Thereafter, on July 12, 1974, Capitol sent letters to those males who had previously applied for the position of flight attendant. Enclosed in these letters were new application forms. The letters informed the men that they would have to return filled applications by midnight July 23, 1974 in order to be considered, and that, in addition, each applicant would have to be interviewed. The letter qualified this latter point by stating that:
"if you previously were interviewed in 1974, you may elect to be evaluated on the basis of that interview. Your application will not be rejected merely because you do not appear for a second interview."
However convenient reliance on a prior interview may have seemed, it was a process laden with problems, the first and foremost of which was the fact that the prior interviews were conducted at a time when Capitol, as a matter of policy, refused to hire men. See Memorandum and Order dated January 15, 1975. A second problem was that sometime prior to July 12, 1974, all Capitol's records of its prior interviews of male applicants were destroyed. Therefore not only were the applicants who relied on their prior interview judged as of a time when the defendants discriminated against them but they were judged from memory as well. The capriciousness of relying on the prior interviews is illustrated by the deposition testimony of a Capitol interviewer that interview sheets were often not completed on men because they were not to be hired, as well as the discrepancies between the deposition testimony of two Capitol interviewers concerning how many males had been rated No. 1 (superior applicant) prior to May 17, 1974.
Capitol sent 61 of these letters to men who had previously applied. In addition, the airline sent 10 applications to men who wished to apply for the first time. New application forms were provided plaintiffs Cruise and Belasco through their attorneys. Altogether 73 men were provided with new application forms. (Capitol offered two men jobs immediately based upon their prior applications and interviews; thus the total number of men contacted by Capitol was 75).
Of these 73 men, 27 did not respond.
Of the 40 who submitted applications, 18 were re-interviewed and 10 interviewed for the first time. Six men were considered on the basis of their prior interviews. Four of the 18 men who were re-interviewed were found to be as qualified as the women hired in May, 1974, and were offered jobs by Capitol. One of the ten men interviewed for the first time was offered a job. None of the six men considered on their prior interviews was found qualified nor offered a job.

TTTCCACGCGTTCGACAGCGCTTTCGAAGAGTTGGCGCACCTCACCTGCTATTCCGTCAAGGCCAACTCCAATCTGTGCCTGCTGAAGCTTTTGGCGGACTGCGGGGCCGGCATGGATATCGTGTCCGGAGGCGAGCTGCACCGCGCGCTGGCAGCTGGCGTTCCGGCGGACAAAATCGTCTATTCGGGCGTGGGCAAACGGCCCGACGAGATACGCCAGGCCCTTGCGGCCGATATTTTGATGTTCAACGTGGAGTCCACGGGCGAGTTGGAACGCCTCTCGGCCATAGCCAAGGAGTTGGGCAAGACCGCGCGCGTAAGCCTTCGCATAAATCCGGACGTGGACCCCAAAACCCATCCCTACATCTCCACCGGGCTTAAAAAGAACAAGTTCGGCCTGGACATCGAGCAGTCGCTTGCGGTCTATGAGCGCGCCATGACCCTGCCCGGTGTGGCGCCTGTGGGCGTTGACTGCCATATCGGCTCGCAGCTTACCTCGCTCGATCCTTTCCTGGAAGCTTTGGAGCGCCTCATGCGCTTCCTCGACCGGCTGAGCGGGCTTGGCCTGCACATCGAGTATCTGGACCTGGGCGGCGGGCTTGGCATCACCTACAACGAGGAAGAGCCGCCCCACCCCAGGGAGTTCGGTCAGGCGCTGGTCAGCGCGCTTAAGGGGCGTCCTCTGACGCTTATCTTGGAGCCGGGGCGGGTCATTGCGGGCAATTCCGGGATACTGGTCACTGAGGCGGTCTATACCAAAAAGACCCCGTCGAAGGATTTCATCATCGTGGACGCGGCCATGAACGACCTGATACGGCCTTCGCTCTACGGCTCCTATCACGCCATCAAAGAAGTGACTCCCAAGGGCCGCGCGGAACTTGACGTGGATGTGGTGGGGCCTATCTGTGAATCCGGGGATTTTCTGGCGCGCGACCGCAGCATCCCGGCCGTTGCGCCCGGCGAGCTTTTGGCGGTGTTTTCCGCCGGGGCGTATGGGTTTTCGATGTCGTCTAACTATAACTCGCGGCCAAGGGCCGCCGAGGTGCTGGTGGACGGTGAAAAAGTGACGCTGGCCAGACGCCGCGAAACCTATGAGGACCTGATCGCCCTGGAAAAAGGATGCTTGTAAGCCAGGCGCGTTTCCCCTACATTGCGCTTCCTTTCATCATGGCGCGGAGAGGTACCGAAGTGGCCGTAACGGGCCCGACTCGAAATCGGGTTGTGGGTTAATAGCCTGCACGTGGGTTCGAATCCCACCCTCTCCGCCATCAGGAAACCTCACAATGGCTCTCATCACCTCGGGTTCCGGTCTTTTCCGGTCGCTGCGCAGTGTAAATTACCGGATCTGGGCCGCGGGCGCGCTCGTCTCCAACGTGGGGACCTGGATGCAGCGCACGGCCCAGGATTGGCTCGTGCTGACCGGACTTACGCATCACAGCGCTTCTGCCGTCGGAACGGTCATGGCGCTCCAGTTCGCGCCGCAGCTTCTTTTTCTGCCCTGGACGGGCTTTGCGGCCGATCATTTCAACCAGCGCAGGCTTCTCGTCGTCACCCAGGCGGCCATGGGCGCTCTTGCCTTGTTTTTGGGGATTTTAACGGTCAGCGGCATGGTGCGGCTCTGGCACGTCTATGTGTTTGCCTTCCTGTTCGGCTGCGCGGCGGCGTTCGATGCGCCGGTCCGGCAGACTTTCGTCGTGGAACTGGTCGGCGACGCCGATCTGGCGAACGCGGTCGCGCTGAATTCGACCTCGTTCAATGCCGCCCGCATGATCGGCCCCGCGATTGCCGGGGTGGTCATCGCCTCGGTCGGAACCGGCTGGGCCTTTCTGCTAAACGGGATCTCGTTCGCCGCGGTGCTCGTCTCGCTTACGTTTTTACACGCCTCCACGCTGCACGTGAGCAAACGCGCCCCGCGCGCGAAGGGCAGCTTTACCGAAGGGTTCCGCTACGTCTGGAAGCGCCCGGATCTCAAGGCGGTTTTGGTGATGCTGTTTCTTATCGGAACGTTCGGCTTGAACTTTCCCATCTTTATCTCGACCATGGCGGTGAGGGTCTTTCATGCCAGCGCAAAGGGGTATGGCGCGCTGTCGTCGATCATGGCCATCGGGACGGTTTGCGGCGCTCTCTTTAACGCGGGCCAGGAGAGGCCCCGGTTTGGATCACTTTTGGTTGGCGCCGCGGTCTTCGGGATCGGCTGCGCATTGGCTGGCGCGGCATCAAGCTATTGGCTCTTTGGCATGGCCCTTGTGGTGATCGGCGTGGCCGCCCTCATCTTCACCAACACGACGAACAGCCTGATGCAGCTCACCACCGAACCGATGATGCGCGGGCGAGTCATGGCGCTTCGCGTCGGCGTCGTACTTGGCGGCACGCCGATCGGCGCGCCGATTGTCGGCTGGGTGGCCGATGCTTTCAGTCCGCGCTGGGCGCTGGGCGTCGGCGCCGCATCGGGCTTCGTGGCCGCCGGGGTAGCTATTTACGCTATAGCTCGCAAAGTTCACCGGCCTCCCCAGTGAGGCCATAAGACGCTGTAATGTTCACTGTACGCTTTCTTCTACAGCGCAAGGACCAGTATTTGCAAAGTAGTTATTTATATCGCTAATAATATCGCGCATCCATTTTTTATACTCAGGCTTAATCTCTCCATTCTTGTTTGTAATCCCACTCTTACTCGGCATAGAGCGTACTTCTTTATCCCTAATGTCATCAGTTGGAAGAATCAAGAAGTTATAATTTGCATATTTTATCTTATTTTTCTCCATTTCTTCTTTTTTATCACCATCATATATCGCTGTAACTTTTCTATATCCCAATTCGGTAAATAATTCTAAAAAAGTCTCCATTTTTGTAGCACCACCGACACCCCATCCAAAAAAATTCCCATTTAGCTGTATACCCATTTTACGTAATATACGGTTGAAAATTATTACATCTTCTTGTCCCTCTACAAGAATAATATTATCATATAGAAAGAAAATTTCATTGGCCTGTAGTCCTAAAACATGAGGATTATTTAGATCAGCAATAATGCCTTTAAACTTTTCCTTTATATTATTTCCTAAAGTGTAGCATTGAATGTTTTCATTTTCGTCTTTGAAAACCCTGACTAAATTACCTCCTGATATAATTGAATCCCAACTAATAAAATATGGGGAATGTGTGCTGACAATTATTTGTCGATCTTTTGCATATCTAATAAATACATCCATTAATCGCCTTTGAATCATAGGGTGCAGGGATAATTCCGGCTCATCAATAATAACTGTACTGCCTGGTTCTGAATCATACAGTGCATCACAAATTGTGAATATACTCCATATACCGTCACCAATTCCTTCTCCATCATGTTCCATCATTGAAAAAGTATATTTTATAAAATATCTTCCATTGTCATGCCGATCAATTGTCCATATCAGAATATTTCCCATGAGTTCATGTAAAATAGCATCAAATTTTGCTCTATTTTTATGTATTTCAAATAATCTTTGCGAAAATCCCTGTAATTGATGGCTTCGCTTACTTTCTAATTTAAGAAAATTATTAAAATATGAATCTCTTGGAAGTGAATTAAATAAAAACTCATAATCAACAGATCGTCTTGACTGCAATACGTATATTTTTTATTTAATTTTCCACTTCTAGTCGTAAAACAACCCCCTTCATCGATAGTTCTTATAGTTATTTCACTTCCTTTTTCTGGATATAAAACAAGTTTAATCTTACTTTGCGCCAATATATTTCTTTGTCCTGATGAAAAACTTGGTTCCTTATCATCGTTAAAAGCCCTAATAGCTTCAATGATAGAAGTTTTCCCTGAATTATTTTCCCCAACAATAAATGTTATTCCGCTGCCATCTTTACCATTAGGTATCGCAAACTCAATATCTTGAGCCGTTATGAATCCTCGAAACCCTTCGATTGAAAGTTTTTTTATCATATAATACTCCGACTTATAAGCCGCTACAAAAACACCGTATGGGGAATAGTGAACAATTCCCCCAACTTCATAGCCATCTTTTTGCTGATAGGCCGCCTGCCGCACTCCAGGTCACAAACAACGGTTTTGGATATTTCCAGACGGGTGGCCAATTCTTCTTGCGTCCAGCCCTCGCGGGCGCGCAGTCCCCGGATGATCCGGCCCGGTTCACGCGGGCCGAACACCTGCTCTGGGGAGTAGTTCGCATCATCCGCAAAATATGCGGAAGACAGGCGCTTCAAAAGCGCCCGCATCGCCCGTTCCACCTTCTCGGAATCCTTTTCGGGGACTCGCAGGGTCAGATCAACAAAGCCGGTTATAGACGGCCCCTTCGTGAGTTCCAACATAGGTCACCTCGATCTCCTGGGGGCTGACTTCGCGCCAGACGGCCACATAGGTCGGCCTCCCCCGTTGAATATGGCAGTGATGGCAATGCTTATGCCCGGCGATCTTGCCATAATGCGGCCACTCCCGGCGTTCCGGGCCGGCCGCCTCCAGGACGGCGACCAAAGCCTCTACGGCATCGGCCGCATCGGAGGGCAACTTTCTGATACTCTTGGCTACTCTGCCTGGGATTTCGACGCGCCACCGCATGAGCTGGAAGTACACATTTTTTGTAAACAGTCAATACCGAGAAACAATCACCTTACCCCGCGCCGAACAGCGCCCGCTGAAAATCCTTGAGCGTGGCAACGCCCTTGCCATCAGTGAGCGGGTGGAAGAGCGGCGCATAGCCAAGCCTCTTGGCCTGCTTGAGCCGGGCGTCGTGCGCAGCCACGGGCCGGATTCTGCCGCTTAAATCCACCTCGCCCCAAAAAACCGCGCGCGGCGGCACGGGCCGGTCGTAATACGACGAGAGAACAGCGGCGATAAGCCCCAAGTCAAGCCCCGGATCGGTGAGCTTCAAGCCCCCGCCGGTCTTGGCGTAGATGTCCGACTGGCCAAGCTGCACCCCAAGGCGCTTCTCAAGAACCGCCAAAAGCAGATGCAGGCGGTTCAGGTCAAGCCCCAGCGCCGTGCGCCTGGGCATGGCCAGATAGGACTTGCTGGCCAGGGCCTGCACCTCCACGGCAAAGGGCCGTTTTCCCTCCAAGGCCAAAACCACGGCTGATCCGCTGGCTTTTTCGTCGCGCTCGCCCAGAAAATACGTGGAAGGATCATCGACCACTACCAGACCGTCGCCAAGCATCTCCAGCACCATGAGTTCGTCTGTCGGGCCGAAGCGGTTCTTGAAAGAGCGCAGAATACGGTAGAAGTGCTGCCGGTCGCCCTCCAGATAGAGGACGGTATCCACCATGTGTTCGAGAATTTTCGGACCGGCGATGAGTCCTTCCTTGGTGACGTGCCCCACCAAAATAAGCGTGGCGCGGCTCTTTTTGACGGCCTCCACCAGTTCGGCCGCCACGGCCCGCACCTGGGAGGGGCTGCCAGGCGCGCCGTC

As a result of this process Capitol extended offers of employment as flight attendants to nine men, five of whom accepted. Shortly after these men were hired, Capitol hired six women as flight attendants.
Capitol's reliance on the prior interviews constituted discrimination on the basis of sex against plaintiffs' class in violation of 42 U.S.C. § 2000-e(2)(a) and this Court's Order of July 2, 1974, both because these interviews were conducted when defendant Capitol systematically refused to hire men as flight attendants and because the records of these interviews had been destroyed. This latter fact becomes particularly important because it precluded the correction of any discriminatory observations which may have led to unsatisfactory ratings.
The question of the degree, if any, to which this discrimination may have injured specific class members is a question of damages, to be resolved at a hearing on the damage issues.
AND NOW, to wit, this 20th day of June, 1975, the motion of plaintiffs for partial summary judgment is hereby GRANTED, the Court having found that the uncontroverted facts show that defendant Capitol Airlines discriminated on the basis of sex in considering the applications of men for the position of flight attendant in July, 1974.
Judgment is hereby entered in favor of plaintiffs and their class and against defendant Capitol International Airways on the issue of defendant's liability after May 17, 1974, to wit, in the job application process which occurred throughout July, 1974.
AND IT IS SO ORDERED.
Clarence C. Newcomer, J.